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Regular Napping Linked to Greater Brain Volume

Taking a short nap during the day may help to protect the brain’s health as it ages, researchers have suggested after finding that the practice appears to be associated with larger brain volume. While previous research has suggested long naps could be an early symptom of Alzheimer’s disease, other work has revealed that a brief doze can improve people’s ability to learn.

Now researchers say they have found evidence to suggest napping may help to protect against brain shrinkage. That is of interest, the team say, as brain shrinkage, a process that occurs with age, is accelerated in people with cognitive problems and neurodegenerative diseases, with some research suggesting this may be related to sleep problems.

“In line with these studies, we found an association between habitual daytime napping and larger total brain volume, which could suggest that napping regularly provides some protection against neurodegeneration through compensating for poor sleep,” the researchers note.

Writing in the journal Sleep Health, researchers at UCL and the University of the Republic in Uruguay report how they drew on data from the UK Biobank study that has collated genetic, lifestyle and health information from 500,000 people aged 40 to 69 at recruitment.

The team used data from 35,080 Biobank participants to look at whether a combination of genetic variants that have previously been associated with self-reported habitual daytime napping are also linked to brain volume, cognition and other aspects of brain health.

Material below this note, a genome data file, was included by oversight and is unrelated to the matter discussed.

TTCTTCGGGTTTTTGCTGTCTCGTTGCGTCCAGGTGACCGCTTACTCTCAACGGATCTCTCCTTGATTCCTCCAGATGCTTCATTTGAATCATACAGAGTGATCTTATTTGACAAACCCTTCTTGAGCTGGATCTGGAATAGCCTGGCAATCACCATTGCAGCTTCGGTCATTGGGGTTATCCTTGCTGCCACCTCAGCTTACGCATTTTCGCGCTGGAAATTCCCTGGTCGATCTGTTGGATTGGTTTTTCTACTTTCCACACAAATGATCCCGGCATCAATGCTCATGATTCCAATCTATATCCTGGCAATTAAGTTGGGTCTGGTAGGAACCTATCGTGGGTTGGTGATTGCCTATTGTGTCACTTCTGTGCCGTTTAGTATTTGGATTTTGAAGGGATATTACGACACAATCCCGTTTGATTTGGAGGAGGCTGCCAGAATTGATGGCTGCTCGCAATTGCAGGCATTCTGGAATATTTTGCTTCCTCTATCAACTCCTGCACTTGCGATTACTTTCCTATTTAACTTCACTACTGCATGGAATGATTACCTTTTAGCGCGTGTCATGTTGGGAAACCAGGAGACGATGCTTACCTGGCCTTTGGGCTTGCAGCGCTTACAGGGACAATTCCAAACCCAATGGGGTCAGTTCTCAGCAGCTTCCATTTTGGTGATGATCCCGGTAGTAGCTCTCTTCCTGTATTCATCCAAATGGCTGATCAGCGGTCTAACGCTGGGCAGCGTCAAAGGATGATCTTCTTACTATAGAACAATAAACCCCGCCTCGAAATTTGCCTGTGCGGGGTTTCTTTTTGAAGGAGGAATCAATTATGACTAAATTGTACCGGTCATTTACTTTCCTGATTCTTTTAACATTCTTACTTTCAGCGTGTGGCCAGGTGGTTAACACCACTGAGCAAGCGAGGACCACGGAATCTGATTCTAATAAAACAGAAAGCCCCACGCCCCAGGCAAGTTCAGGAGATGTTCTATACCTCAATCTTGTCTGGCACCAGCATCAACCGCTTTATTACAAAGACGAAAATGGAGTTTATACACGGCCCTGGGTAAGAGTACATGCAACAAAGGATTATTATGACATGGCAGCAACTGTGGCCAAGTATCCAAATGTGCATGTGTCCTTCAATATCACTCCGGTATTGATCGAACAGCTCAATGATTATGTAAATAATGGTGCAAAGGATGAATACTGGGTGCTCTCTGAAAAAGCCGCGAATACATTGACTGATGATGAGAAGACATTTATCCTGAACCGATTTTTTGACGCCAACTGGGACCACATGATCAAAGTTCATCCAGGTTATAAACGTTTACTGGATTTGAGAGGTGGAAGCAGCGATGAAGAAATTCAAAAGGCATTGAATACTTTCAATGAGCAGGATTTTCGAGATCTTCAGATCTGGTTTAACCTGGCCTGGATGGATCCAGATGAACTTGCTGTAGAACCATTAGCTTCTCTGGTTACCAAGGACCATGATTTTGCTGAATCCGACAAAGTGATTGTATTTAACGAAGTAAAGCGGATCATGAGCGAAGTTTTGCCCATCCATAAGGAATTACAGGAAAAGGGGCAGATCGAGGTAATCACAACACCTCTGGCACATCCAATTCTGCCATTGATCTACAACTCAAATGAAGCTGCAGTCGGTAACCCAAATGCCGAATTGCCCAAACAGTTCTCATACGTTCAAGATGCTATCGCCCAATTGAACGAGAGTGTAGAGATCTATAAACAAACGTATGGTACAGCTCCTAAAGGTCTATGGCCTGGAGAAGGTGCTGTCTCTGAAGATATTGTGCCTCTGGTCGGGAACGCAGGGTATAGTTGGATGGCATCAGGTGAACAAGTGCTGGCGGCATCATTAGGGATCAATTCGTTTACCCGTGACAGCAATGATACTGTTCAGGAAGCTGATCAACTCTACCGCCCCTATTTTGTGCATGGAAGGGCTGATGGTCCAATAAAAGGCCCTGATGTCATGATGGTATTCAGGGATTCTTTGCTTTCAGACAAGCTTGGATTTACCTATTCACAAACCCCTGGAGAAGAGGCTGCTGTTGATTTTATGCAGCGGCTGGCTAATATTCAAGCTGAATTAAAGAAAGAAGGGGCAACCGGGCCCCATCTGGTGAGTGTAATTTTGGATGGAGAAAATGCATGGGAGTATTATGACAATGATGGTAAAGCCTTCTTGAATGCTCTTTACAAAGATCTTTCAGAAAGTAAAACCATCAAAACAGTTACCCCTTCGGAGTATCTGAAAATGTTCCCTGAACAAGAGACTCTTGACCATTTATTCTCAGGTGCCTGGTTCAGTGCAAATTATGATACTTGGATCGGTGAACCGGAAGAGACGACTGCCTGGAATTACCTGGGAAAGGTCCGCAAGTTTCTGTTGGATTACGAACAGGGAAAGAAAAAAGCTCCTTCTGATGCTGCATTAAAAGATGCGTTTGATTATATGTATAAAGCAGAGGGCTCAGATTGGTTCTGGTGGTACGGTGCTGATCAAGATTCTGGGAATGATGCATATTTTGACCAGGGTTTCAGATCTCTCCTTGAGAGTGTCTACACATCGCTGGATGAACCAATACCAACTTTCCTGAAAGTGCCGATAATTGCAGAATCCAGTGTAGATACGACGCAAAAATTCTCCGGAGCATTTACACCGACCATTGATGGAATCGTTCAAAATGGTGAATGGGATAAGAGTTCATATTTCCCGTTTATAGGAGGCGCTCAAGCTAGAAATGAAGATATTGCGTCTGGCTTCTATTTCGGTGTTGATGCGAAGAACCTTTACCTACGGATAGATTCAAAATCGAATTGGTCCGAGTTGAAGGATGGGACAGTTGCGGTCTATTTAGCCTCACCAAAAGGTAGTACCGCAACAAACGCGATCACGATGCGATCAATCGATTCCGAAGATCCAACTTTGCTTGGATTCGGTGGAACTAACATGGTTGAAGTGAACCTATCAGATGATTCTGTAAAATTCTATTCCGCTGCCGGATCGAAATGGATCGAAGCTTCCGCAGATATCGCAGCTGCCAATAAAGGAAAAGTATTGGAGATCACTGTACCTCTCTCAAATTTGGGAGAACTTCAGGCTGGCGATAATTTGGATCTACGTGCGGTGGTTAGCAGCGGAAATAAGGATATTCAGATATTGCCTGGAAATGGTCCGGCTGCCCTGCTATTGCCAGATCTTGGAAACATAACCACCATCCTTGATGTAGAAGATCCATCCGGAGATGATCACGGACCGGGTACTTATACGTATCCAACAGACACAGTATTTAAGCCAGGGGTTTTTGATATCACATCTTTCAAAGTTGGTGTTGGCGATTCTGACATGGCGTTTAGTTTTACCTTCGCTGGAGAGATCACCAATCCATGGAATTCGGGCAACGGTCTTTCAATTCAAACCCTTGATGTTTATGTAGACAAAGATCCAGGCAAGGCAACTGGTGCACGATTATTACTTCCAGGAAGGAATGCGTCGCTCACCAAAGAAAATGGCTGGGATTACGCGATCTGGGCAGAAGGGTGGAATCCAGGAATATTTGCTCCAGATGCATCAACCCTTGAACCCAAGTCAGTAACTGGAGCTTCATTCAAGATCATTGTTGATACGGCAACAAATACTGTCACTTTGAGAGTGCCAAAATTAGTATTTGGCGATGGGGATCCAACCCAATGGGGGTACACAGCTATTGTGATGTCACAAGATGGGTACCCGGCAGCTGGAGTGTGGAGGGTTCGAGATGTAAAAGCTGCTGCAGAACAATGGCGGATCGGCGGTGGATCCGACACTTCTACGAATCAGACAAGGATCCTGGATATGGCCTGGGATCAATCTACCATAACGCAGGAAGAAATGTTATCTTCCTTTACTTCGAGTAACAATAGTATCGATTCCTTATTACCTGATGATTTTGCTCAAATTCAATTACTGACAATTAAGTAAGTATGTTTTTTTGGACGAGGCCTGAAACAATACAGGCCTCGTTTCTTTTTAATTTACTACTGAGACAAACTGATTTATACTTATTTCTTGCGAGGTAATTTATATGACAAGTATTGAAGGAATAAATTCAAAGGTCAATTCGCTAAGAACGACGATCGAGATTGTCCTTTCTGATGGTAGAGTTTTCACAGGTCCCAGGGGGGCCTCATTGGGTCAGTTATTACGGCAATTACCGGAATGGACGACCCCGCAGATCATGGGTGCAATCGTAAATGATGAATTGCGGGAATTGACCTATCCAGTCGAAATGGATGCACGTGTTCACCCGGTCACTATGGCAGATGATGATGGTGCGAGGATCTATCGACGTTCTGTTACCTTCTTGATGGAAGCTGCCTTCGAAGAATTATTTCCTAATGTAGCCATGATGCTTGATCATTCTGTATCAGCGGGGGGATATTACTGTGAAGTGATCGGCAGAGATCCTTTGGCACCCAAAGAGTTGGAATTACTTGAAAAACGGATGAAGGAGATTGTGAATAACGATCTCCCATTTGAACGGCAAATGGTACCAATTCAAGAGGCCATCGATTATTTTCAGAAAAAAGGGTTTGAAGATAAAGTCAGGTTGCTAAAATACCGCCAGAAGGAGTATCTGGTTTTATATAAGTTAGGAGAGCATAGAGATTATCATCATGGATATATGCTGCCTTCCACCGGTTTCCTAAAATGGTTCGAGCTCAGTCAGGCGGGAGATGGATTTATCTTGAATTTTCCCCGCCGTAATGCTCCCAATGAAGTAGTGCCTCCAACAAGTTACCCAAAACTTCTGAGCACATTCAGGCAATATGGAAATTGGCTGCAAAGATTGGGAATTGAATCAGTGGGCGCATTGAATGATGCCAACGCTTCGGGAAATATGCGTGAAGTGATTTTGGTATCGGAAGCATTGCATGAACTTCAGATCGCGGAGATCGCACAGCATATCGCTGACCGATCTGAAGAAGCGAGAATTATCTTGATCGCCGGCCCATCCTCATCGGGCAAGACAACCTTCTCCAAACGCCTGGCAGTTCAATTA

Given that such variants are set at birth and are assumed to be randomly assigned, the approach allows researchers to probe the effect of napping on the brain by reducing the impact of lifestyle factors that can influence people’s napping habits and brain health, such as smoking or physical activity.

“It is like a natural randomised control trial,” said Dr Victoria Garfield, a co-author of the study from University College London, adding that the variants were quite common. “They’re present in around at least 1% of the population, which is actually quite a lot of people.”

Indeed, while it first appeared that participants who reported never or rarely having a daytime nap had a larger total brain volume, the team found the reverse relationship when genetic predisposition to napping was considered, suggesting the initial finding could have been down to other factors muddying the relationship between a daytime doze and brain size.

Overall, the team found an association between genetic predisposition to habitual daytime napping and larger brain volume equivalent to 2.6 to 6.5 fewer years of ageing, although there was no relationship with cognitive performance such as reaction times.

“It could be having a short daytime nap … could help preserve brain volume and that’s a positive thing, potentially, [for] dementia prevention,” said Garfield, adding that previous research suggested a duration of up 30 minutes may be beneficial. Garfield noted there were a plethora of risk factors that could lead to dementia, while many other factors can also affect brain volume.

What’s more, the study is based on data only from white British people, and the exact duration of naps associated with the benefits are unclear. It is also unclear if the same benefits of napping would be seen in people without a predisposition.

Prof Tara Spires-Jones, the president of the British Neuroscience Association, a group leader at the UK Dementia Research Institute, and deputy director of the Centre for Discovery Brain Sciences at the University of Edinburgh, welcomed the study, although she said it had limitations including that the self-reported napping habits of UK Biobank participants may not be entirely accurate.

“This study is important because it adds to the data indicating sleep is important for brain health,” she said.

Nicola Davis